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The weak areas of US federal facilities Cyber protection

The U.S. is realizing step by step to what degree it is vulnerable to Cyber attacks.

According to HomeLand Security News Wire, while most cybersecurity threats against government agencies tend to focus on network and computer systems, a growing number of access control systems, responsible for regulating electricity use, heating, ventilation, and air-conditioning (HVAC), and the operation of secured doors and elevators are also vulnerable to hacking.

As more federal facilities subscribe to the Internet of Things – the connection of critical devices to the Web – those tasked with securing government buildings must be at the forefront of cybersecurity.

According to a 12 December 2014 report from the Government Accountability Office (GAO), attacks on access control systems could “compromise security measures, hamper agencies’ ability to carry out their missions or cause physical harm to the facilities or their occupants.” GAO warns that despite the seriousness of the vulnerabilities, agencies tasked with securing federal facilities have not been proactive.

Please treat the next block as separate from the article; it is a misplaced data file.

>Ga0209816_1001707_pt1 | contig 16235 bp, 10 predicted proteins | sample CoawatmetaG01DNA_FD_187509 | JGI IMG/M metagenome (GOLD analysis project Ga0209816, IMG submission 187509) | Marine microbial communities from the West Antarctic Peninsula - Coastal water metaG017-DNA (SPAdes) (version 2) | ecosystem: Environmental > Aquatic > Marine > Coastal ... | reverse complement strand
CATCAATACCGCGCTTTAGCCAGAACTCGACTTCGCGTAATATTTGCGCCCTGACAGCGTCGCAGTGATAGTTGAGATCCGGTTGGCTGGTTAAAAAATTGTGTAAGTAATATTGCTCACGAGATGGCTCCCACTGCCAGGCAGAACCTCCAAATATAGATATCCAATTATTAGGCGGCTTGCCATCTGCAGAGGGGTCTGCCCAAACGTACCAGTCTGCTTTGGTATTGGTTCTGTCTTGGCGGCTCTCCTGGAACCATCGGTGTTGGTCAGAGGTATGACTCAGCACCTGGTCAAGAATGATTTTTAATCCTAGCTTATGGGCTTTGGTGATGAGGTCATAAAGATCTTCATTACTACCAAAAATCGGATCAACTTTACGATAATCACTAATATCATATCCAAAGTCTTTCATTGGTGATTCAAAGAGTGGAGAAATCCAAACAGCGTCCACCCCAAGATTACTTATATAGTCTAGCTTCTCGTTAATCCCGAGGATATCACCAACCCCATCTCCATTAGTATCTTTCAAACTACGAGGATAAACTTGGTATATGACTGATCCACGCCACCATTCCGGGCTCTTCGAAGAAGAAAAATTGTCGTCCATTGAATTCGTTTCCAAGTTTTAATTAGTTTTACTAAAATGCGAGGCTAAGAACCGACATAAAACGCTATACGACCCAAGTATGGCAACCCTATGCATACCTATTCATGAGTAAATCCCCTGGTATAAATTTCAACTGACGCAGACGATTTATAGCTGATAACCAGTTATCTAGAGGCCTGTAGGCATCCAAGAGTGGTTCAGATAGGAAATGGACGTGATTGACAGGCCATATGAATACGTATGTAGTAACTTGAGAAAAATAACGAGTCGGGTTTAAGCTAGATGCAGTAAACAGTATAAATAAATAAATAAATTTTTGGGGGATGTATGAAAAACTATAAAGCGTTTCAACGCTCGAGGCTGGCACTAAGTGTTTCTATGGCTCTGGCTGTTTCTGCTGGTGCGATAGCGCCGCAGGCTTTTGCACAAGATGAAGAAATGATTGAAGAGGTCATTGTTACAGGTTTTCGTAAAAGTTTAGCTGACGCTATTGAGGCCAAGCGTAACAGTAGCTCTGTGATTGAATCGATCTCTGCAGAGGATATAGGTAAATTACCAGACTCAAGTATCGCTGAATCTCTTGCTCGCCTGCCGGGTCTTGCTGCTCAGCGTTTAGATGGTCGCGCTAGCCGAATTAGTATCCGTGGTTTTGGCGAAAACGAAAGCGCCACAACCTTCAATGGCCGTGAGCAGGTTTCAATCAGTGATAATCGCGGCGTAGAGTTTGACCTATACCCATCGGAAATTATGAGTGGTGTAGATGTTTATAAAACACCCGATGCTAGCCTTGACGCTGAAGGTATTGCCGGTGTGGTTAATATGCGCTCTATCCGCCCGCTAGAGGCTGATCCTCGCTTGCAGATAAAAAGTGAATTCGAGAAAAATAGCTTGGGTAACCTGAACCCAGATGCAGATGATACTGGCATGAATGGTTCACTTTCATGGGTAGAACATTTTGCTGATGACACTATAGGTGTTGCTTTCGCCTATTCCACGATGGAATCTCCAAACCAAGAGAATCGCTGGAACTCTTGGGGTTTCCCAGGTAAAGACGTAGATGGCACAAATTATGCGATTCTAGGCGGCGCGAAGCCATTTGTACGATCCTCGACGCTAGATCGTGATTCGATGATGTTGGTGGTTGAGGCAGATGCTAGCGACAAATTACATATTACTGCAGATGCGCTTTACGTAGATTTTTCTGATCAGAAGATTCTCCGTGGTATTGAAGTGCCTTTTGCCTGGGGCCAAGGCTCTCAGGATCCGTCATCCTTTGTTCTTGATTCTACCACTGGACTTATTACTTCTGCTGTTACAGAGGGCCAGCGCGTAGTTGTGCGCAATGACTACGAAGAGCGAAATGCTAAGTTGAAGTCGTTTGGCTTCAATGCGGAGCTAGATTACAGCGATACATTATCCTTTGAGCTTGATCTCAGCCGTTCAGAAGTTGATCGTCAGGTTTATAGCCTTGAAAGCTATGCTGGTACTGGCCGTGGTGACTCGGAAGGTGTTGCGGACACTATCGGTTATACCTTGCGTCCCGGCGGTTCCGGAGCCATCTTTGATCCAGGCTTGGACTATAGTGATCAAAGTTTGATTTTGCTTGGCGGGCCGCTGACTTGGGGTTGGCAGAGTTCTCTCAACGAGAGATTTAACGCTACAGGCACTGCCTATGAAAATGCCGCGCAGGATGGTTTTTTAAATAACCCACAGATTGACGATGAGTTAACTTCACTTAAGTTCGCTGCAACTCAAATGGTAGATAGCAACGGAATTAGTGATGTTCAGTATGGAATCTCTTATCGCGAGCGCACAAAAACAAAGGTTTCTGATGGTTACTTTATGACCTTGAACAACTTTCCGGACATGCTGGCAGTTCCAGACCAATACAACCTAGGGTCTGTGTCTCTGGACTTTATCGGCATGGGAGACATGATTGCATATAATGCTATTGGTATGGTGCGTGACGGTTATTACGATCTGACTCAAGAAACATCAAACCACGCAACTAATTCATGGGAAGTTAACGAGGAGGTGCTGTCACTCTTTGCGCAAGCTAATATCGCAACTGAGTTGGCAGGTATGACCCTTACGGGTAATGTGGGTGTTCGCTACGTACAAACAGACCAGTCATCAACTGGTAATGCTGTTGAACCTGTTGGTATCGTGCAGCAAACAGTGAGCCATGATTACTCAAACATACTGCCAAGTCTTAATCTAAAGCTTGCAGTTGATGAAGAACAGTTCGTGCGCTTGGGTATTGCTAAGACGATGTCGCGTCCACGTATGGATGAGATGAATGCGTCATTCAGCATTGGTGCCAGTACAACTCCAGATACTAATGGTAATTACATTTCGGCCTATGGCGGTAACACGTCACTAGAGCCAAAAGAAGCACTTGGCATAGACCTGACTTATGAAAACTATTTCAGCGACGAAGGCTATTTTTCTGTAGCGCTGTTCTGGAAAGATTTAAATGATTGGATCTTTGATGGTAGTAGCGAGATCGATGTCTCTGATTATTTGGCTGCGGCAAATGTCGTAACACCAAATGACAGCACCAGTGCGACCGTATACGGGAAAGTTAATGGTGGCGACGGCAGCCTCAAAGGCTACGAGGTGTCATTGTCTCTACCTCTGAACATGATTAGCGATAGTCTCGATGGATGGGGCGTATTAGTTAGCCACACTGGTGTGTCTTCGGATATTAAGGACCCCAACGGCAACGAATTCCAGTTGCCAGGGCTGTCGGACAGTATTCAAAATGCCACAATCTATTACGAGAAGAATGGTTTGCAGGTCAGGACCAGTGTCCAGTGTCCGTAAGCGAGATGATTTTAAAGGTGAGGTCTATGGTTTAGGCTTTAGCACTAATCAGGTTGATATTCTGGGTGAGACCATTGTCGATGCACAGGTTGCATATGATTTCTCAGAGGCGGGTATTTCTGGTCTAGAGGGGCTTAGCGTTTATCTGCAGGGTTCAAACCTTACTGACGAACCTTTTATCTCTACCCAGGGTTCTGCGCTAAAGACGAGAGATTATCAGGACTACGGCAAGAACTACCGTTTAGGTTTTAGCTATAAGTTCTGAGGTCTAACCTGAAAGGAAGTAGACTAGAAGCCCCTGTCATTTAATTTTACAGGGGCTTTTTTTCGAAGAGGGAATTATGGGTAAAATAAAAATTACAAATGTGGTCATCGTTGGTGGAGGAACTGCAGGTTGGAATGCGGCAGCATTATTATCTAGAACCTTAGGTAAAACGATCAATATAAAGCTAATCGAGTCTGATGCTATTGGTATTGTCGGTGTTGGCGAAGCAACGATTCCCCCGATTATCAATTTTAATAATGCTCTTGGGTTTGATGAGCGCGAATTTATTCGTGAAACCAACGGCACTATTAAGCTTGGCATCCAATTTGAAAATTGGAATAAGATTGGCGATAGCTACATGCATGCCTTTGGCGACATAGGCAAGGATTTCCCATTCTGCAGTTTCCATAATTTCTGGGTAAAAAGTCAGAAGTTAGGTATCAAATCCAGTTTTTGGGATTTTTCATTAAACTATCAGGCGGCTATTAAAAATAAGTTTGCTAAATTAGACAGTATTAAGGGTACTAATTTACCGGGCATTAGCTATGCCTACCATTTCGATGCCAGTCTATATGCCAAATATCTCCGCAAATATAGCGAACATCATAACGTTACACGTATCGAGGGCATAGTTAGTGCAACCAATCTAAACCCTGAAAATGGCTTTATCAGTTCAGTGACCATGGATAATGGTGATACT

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NextGov reports that hackers have already begun to take advantage of the cyber vulnerabilities posed by public and private sector access control systems. In 2009 a security guard at a Dallas hospital infiltrated fourteen computers including one that controlled the hospital’s HVAC system. GAO reports that incidents involving access control systems reported to DHS have increased by 74 percent over the past three years.

Still, “no one within DHS is assessing or addressing cyber risk to building and access control systems,” GAO investigators noted. In 2013, DHS’s National Protection and Programs Directorate (NPPD), tasked with reducing and eliminating threats to the nation’s critical physical and cyber infrastructure, conducted an assessment of the physical security and cybersecurity of a federal facility, but more work needs to be done, GAO wrote in the report.

GAO further adds that DHS currently lacks a strategy that defines the various vulnerabilities within access control systems and identifies the DHS agencies should address in the framework of those vulnerabilities.